Lebanon’s top diplomat, Foreign Minister Abdallah Bou Habib said said the country is eager to work with Cyprus on exploring potential natural gas deposits in waters between the two east Mediterranean countries, even though an offshore agreement hasn’t been finalized yet. In 2007, Cyprus and Lebanon agreed to delineate their respective offshore exclusive economic zones, but the Lebanese parliament has yet to ratify the agreement amid the country’s ongoing maritime border dispute with Israel.
After discussions with his Cypriot counterpart in Nicosia, Minister Abdallah Bou Habib said that “there is no problem with Cyprus, once we find gas, we can get started and put the deal together.” “We talked about it and the Lebanese government is ready to go for it,” Bou Habib said. In response to Russian aggression in Ukraine, the Lebanese top diplomat’s comments come as Europe seeks new energy sources in a bid to wean itself off Russian gas.
Among its 13 segments in its exclusive economic zone off its southern coast, Cyprus has issued exploration drilling permits to ExxonMobil and partner Qatar Energy, a consortium made up of French energy company Total and Italy’s Eni, as well as Chevron and partner Shell. In the north, Cyprus faces an intense challenge from Turkey, which claims much of Cyprus’ EEZ as its own and has sent warships escorting survey ships into the area, earning condemnation from the European Union. The state of Cyprus was shattered along ethnic lines in 1974, when the Turkish army invaded upon a coup by unionists from Greece. Today, only Turkey recognizes the Turkish Cypriot north.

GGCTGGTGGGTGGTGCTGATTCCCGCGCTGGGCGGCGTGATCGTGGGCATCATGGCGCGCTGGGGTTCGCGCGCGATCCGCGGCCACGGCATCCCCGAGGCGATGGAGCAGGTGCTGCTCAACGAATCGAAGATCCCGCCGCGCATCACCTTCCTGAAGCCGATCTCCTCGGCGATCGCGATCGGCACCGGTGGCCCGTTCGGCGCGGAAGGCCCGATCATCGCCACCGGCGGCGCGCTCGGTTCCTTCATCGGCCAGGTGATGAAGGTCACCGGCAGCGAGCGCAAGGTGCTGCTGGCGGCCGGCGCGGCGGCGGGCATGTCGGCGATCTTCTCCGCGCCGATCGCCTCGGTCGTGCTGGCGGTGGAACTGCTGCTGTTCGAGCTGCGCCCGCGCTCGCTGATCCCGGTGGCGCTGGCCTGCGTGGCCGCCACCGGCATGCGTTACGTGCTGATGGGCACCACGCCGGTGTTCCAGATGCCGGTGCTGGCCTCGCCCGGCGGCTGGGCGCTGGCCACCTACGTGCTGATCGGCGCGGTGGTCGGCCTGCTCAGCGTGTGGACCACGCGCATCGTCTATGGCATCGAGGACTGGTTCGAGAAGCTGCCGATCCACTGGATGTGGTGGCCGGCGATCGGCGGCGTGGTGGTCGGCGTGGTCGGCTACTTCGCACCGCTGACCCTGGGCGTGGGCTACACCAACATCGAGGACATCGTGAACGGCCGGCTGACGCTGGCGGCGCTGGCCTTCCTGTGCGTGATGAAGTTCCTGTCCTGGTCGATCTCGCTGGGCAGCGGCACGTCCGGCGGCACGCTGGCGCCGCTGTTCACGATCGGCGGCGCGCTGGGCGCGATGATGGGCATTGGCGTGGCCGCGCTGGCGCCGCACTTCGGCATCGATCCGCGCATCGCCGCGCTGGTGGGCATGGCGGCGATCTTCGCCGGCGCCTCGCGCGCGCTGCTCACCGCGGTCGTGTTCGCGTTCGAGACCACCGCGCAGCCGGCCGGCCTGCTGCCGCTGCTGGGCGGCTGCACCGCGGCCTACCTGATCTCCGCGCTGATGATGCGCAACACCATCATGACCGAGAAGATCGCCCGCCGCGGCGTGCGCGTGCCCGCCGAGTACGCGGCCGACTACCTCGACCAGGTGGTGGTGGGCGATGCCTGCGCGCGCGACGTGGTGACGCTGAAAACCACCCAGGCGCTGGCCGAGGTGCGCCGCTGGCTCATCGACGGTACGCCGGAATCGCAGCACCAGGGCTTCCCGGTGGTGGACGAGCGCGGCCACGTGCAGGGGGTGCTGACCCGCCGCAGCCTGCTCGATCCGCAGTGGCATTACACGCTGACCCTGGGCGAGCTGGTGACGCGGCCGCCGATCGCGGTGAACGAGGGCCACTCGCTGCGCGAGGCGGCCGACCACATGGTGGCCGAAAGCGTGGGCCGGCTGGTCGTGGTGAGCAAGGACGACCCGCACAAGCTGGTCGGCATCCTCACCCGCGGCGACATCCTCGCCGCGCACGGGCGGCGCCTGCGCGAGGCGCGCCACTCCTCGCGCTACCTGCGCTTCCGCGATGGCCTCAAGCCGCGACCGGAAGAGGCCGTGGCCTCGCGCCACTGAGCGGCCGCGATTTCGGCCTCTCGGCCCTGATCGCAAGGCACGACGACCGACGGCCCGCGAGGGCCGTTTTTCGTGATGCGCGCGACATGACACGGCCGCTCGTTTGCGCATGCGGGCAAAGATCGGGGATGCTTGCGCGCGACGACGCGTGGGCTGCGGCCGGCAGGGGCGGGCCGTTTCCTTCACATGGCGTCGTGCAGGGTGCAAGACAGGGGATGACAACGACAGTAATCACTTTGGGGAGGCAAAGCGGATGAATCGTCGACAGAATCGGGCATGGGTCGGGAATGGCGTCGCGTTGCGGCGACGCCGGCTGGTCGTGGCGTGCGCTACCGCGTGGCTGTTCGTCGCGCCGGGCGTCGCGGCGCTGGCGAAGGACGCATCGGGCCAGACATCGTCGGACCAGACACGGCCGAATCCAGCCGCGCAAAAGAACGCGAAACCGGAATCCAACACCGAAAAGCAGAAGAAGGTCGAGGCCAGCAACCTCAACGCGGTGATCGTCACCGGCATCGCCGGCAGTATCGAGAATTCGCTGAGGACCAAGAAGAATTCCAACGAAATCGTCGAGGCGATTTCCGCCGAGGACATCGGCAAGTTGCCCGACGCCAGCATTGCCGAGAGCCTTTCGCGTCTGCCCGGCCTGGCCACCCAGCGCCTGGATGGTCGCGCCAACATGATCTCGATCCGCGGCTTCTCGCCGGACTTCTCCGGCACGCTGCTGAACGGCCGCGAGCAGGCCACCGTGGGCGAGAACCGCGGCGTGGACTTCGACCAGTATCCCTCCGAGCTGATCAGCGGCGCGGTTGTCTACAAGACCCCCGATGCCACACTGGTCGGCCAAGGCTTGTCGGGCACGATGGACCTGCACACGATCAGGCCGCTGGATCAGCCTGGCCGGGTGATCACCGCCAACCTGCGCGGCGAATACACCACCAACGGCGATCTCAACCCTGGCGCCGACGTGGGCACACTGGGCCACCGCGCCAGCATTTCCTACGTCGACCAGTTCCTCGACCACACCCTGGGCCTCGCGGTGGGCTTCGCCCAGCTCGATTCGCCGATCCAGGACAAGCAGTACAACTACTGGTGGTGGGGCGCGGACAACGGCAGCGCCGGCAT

The discovery of natural resources within Lebanon’s own economic zone will be a positive step for the country’s troubled economy. The World Bank has described Lebanon’s economic crisis as one of the world’s worst since the 1850s. The Lebanese pound has lost more than 90% of its value since October 2019 and tens of thousands of people have lost their jobs with unemployment levels reaching 40 percent i.e. the highest in the world.